A natural tendency in developing an intrusion detection system (IDS) is trying to maximize its technical effectiveness. This often translates into IDS vendors attempting to use brute force to correctly detect a larger spectrum of intrusions than their competitors. However, the goal of catching all attacks has proved to be a major technical challenge. After more than two decades of research and development efforts, the leading IDSs still have marginal detection rates and high false alarm rates, especially in the face of stealthy or novel intrusions. This goal is also impractical for IDS deployment, as the constraints on time (i.e., processing speed) and resources (both human and computer) may become overwhelmingly restrictive. An IDS usually performs passive monitoring of network or system activities rather than active filtering (as is the case with Firewalls). It is essential for an IDS to keep up with the throughput of the data stream that it monitors so that intrusions can be detected in a timely manner. A real-time IDS can thus become vulnerable to overload attacks . In such an attack, the attacker first directs a huge amount of malicious traffic at the IDS (or some machine it is monitoring) to the point that it can no longer track all data necessary to detect every intrusion. The attacker can then successfully execute the intended intrusion, which the IDS will fail to detect. Similarly, an incident response team can be overloaded by intrusion reports and may be forced to raise detection and response thresholds , resulting in real attacks being ignored. In such a situation, focusing limited resources on the most damaging intrusions is a more beneficial and effective approach.
A very important but often neglected facet of intrusion detection is its cost-effectiveness, or cost-benefit trade-off. An educated decision to deploy a security mechanism such as an IDS is often motivated by the needs of security risk management [3,8,19]. The objective of an IDS is therefore to provide protection to the information assets that are at risk and have value to an organization. An IDS needs to be cost-effective because it should cost no more than the expected level of loss from intrusions. This requires that an IDS consider the trade-off among cost factors, which at the minimum should include development cost, the cost of damage caused by an intrusion, the cost of manual or automatic response to an intrusion, and the operational cost, which measures constraints on time and computing resources. For example, an intrusion which has a higher response cost than damage cost should usually not be acted upon beyond simple logging.
Currently these cost factors are, for the most part, ignored as unwanted complexities in the development process of IDSs. This is caused by the fact that achieving a reasonable degree of technical effectiveness is already a challenging task, given the complexities of today's network environments and the manual effort of knowledge-engineering approaches (e.g., encoding expert rules). Some IDSs do try to minimize operational cost. For example, the Bro  scripting language for specifying intrusion detection rules does not support for-loops because iteration through a large number of connections is considered time consuming. However, we do not know of any IDS that considers any other cost factors. These cost factors are not sufficiently considered in the deployment of IDSs because many organizations are not educated about the cost-benefits of security systems and analyzing site-specific cost factors is very difficult. Therefore, we believe that the security community as a whole must study the cost-effective aspects of IDSs in greater detail to help make intrusion detection a more successful technology.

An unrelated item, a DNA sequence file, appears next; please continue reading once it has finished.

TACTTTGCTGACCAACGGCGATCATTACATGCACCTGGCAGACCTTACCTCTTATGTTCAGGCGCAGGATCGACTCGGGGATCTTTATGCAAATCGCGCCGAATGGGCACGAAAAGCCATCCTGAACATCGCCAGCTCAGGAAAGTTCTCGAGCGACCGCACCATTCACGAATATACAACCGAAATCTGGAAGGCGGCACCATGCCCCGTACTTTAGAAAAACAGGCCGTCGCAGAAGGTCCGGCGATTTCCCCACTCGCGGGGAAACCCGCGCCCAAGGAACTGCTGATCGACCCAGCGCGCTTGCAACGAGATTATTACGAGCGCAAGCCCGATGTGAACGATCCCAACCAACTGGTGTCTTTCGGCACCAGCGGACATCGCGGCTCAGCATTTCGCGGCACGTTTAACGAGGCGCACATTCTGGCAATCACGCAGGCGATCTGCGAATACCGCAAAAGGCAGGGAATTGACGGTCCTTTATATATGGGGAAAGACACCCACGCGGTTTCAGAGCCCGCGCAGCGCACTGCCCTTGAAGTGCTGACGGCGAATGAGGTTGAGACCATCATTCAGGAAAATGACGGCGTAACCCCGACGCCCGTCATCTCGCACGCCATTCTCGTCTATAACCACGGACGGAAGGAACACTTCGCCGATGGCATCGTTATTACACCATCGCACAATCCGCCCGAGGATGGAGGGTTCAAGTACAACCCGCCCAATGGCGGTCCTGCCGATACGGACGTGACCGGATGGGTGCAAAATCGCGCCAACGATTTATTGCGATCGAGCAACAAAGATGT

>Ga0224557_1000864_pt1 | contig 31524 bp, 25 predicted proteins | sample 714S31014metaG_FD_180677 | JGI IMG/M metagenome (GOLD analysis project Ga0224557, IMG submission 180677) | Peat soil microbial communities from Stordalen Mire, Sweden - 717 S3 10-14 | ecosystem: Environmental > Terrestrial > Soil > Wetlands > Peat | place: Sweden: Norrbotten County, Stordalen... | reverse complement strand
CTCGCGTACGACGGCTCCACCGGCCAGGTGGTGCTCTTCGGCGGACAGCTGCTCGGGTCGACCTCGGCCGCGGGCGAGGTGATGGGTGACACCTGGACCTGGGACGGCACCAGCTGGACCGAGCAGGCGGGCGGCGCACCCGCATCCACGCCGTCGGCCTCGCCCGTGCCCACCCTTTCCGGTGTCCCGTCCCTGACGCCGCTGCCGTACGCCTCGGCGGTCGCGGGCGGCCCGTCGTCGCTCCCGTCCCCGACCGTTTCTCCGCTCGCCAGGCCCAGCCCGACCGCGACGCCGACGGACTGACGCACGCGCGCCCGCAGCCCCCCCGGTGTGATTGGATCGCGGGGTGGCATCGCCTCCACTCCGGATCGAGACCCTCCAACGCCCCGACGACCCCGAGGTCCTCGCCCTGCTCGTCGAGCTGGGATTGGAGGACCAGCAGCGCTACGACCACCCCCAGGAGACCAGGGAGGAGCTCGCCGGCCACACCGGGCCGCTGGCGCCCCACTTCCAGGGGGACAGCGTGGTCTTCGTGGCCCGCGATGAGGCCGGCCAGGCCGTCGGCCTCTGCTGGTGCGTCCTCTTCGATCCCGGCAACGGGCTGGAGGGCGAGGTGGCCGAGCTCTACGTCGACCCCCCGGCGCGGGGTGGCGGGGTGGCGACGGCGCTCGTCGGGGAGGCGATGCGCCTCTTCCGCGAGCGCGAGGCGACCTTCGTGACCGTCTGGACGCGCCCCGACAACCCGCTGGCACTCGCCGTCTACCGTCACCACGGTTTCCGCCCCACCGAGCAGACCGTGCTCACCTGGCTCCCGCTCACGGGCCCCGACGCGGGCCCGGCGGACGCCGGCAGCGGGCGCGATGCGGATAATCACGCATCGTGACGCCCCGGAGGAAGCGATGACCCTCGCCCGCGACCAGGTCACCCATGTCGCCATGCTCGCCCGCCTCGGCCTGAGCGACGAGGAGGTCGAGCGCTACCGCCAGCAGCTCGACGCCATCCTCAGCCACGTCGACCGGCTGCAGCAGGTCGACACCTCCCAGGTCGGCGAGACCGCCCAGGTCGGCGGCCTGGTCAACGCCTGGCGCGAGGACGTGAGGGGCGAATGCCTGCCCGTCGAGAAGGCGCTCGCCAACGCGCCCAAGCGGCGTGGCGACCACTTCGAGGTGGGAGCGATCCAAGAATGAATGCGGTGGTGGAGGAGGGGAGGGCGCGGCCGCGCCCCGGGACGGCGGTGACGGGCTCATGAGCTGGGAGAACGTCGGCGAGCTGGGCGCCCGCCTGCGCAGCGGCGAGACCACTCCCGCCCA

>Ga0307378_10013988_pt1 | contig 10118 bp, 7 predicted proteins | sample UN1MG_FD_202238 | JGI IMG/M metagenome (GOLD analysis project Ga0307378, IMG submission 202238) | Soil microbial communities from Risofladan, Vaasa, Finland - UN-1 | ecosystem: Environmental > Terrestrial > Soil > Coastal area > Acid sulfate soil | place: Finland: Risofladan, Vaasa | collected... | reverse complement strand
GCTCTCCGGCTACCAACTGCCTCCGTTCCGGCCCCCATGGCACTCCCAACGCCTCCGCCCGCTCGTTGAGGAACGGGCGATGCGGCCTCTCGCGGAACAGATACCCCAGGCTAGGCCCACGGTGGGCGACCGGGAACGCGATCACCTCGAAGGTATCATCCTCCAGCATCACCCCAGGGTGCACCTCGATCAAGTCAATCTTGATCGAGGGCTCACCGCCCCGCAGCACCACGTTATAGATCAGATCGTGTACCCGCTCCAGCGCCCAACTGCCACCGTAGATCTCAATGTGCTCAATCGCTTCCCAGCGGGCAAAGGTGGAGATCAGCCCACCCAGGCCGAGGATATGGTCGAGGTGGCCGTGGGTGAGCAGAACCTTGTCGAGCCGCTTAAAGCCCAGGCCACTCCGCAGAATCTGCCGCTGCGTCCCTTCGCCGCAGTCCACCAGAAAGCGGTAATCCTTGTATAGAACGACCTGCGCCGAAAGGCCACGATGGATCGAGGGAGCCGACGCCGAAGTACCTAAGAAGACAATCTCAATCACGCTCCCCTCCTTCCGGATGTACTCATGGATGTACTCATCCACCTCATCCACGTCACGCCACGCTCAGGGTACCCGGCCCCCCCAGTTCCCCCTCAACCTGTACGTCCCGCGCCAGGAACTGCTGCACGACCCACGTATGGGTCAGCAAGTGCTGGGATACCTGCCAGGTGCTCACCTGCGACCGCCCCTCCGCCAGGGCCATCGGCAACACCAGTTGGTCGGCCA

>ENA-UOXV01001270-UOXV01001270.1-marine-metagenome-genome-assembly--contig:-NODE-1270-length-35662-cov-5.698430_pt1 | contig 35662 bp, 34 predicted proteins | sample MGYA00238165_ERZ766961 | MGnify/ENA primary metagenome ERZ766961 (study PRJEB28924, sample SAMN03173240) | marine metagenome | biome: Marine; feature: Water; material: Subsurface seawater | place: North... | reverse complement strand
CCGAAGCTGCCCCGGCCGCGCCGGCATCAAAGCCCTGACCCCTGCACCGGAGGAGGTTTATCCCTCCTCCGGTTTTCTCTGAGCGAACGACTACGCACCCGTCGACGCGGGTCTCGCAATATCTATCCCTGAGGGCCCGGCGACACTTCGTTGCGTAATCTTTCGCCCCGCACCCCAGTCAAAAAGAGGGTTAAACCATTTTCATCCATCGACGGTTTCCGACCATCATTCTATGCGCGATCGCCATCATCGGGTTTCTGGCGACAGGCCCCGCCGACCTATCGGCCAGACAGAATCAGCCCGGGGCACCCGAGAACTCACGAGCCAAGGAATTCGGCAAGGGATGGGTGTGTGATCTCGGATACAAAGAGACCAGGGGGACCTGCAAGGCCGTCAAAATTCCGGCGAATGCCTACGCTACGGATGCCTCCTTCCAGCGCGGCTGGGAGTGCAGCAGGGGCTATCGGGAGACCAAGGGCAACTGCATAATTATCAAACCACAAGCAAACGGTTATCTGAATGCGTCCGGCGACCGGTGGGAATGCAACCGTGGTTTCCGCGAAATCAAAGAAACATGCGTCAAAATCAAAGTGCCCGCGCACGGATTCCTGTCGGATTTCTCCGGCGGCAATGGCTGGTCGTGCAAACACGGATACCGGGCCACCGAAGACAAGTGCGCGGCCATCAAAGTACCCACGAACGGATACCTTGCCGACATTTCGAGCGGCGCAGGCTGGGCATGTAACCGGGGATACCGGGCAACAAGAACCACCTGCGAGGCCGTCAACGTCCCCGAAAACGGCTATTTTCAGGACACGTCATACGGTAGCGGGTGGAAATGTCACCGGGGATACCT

We have developed a data mining framework for building intrusion detection models in an effort to automate the process of IDS development and lower its development cost. The framework uses data mining algorithms to compute activity patterns and extract predictive features, and then applies machine learning algorithms to generate detection rules [12,13]. Results from the 1998 DARPA Intrusion Detection Evaluation showed that our ID model was one of the best performing of all the participating systems, most of which were knowledge-engineered .
In this paper, we examine the relevant cost factors, cost models, and cost metrics related to IDSs, and report the results of our current research in extending our data mining framework to build cost-sensitive models for intrusion detection. We propose to use cost-sensitive machine learning techniques that can automatically construct detection models optimized for overall cost metrics instead of mere statistical accuracy. We do not suggest that accuracy be ignored, but rather that cost factors be included in the process of developing and evaluating IDSs. Our contributions are not the specific cost models and cost metrics described, but rather the principles of cost analysis and modeling for intrusion detection.